5-km elevated walkway network on Edsa to rise with help of ADB
MANILA, Philippines—By 2022, pedestrians and commuters can hop from one public transport to another along Edsa, Metro Manila’s main and congested thoroughfare, safely and seamlessly through what project proponents describe as greenways to be financed partly by an Asian Development Bank (ADB) loan.
In a statement on Monday (Dec. 14), ADB said it approved the P5.9-billion loan for the Philippines’ Edsa Greenways Project, a project led by the Department of Transportation (DOTr).
The project seeks to build and repair a total of 5 km of covered and elevated walkways near four Light Rail Transit (LRT) and Metro Rail Transit (MRT) stations—Balintawak, Cubao, Guadalupe and Taft.
Total cost could reach P8.5 billion, according to earlier estimates by the National Economic and Development Authority (Neda).
ADB said the project will have 5-meter wide lanes with elevators and monitoring systems. These would be easily accessible to pedestrians, including the elderly, pregnant women, children and the disabled, ADB added. The walkways, it said, would be well-lit and disaster-resilient.
ADB documents last August showed that the plan was to complete the greenways leading to Balintawak LRT and Guadalupe MRT stations by June 2022.
The walkways in Cubao and Taft could be partially operating in May 2022 and completed by end of that year.
The Edsa Greenways Project is on the Duterte administration’s ambitious “Build, Build, Build” list, which is aimed at ushering in a “golden age of infrastructure.”
But as the COVID-19 pandemic inflicted a deep economic recession— expected to be the worst in Philippine post-war history—the government plans to proceed with big-ticket infrastructure projects to generate jobs and stir economic activity.
ADB said the Edsa Greenways Project was expected to help Metro Manila recover from the pandemic. Jobs were expected and at least P3 billion in local raw materials would be used. Civil works contracts are expected to be awarded in the first half of 2021, ADB said.
The project, ADB said, “is expected to cause minimal traffic disruptions.” It said an international consulting firm had been hired to work on feasibility study with the DOTr with funding from ADB.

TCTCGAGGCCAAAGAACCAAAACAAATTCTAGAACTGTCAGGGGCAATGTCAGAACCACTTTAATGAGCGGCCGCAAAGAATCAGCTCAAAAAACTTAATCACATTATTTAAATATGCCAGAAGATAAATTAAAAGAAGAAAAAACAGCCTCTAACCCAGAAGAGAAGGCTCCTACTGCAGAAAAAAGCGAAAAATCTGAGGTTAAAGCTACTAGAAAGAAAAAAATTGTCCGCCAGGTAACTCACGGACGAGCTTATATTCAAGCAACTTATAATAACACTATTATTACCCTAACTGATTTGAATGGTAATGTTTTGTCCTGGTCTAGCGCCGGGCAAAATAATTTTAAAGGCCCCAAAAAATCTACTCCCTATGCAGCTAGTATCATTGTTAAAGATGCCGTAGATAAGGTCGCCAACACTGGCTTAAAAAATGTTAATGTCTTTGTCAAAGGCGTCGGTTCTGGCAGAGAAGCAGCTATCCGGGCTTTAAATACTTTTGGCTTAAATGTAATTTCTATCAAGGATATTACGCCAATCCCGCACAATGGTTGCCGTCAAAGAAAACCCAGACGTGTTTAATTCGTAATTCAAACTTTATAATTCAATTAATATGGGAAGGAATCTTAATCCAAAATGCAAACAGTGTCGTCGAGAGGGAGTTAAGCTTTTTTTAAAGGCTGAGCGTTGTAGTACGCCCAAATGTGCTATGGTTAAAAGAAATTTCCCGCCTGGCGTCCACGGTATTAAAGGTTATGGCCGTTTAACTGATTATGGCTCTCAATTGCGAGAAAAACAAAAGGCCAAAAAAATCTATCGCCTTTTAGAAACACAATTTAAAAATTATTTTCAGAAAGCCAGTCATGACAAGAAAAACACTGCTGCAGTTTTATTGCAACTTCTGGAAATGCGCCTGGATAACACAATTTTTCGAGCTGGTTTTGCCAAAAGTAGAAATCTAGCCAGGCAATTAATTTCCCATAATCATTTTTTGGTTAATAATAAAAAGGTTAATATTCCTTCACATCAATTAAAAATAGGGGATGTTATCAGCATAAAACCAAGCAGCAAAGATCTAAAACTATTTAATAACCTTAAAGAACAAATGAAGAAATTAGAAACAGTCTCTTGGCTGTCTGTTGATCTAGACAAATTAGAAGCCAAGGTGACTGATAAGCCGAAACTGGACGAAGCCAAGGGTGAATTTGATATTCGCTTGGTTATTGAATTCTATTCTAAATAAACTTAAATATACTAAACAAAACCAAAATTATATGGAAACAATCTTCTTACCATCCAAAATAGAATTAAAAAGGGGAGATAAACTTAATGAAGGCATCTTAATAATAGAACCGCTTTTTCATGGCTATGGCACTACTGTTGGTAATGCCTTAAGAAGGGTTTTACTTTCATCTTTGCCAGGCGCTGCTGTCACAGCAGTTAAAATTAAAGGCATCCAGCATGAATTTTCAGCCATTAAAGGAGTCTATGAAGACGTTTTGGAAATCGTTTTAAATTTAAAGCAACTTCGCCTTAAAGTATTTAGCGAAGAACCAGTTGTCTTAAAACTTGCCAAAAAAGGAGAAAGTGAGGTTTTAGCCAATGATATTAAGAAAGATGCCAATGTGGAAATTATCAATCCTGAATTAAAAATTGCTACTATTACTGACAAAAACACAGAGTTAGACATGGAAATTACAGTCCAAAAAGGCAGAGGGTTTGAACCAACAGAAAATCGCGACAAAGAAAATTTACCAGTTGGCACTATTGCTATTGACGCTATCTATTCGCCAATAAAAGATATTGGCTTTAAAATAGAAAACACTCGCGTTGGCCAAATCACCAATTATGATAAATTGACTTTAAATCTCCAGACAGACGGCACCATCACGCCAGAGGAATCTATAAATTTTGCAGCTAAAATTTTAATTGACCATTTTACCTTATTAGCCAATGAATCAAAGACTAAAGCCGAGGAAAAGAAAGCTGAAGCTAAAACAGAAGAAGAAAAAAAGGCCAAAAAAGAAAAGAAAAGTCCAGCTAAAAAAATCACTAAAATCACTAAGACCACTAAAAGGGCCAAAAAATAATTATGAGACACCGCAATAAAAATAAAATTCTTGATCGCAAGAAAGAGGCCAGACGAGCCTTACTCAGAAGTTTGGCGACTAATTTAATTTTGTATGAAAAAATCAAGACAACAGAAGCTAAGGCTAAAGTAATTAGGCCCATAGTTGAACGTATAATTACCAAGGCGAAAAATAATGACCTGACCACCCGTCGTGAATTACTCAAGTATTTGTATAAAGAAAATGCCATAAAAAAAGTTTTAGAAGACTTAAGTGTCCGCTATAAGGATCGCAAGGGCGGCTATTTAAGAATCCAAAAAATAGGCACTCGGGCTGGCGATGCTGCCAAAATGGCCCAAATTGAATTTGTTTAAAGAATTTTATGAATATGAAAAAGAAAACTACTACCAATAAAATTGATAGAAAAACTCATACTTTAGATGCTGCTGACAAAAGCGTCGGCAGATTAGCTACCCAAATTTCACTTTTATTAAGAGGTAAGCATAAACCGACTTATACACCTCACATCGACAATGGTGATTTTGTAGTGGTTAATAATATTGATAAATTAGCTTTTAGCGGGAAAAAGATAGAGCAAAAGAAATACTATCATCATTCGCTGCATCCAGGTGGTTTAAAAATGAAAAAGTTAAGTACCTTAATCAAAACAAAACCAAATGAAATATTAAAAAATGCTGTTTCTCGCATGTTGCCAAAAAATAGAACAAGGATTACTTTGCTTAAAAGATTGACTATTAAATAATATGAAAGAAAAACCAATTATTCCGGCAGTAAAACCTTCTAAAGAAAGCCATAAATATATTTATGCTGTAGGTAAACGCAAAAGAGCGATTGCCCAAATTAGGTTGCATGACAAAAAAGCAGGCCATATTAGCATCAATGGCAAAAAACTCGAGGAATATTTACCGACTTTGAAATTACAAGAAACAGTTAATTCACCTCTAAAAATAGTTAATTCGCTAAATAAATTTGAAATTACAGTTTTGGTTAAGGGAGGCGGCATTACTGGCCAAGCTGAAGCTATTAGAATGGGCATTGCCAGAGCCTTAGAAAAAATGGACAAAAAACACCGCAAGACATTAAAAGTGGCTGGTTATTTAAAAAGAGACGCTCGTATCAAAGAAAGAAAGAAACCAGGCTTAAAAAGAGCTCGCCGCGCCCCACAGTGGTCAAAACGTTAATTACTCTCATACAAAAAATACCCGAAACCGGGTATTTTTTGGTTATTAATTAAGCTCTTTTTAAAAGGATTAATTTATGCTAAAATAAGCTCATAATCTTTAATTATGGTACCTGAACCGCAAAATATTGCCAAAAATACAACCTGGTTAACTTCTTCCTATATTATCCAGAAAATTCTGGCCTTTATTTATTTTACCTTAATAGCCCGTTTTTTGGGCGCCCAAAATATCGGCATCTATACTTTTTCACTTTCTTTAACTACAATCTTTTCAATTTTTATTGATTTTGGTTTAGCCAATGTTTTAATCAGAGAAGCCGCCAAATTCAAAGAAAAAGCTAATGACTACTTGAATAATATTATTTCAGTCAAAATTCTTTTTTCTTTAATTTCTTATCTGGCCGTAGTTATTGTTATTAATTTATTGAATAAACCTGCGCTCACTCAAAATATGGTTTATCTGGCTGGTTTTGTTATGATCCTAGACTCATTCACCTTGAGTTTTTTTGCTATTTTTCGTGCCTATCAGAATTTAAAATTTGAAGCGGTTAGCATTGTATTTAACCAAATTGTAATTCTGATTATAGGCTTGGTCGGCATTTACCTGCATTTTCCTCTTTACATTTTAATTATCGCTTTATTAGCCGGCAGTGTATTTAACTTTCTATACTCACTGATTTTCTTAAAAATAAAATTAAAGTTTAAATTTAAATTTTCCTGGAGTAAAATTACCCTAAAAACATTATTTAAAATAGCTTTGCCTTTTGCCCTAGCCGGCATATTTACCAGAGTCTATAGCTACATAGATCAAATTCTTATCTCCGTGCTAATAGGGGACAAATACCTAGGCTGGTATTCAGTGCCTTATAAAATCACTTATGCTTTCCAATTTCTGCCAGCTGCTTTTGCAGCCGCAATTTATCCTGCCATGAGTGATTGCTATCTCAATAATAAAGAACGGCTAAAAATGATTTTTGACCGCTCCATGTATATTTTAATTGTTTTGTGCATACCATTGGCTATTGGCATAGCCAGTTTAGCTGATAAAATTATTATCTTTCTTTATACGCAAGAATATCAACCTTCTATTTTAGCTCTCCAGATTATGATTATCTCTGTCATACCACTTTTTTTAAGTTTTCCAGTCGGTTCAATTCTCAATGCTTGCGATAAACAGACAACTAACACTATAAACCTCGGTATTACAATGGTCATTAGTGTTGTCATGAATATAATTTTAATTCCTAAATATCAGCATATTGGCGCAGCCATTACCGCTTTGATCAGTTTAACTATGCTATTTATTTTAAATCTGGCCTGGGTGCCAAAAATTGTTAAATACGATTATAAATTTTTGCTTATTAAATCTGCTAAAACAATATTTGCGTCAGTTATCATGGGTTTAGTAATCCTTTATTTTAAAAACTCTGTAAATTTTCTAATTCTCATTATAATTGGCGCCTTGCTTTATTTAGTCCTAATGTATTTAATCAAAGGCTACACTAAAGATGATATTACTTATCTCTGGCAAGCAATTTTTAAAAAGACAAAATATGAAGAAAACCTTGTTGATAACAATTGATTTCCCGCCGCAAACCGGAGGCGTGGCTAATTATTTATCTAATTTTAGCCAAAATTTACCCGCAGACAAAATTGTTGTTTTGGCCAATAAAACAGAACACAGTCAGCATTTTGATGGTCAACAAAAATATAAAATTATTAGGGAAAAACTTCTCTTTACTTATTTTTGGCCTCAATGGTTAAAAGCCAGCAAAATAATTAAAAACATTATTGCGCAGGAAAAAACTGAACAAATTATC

The Edsa Greenways Project would also be financed by P720 million in borrowings from the ADB-administered Asean Catalytic Green Finance Facility.
In 2019, ADB said Metro Manila was Asia’s most congested metropolis, taking into account its population, land area, as well as length of road networks.
ADB cited a Metropolitan Manila Development Authority (MMDA) report showing that average daily traffic along EDSA climbed to 405,882 vehicles last year from 383,828 in 2018.
A separate study by the Japan International Cooperation Agency (Jica) estimated Metro Manila traffic congestion costing the economy some P3.5 billion per day prior to the pandemic.
“This project will encourage more Filipinos to switch from private vehicles to public transport,” said Shuji Kimura, ADB senior transport specialist for Southeast Asia. Public transport in Metro Manila, Kimura said, is “being strengthened” through at least three projects—North-South Commuter railway, Metro Manila subway and upgraded LRT and MRT systems.
Kimura said the project will use “cutting-edge technology for cantilever overhead walkways.” It will “provide safe, inclusive and equitable access for commuters while lowering carbon dioxide emissions,” Kimura added.
The Edsa Greenway Project is “an integral part of the government’s transport strategy to make Metro Manila a better place to live, work and visit,” said Hiroaki Yamaguchi, ADB Southeast Asia transport and communications director.
“The project is an important part of our contribution to helping make that vision a reality for Filipinos,” Yamaguchi said.
In 2020, ADB will lend the Philippines a record P200 billion as the government ramped up borrowings to finance COVID-19 response.
But up to 70 percent of financing from ADB was earmarked for infrastructure investments which feature high fiscal and job multiplier effects.
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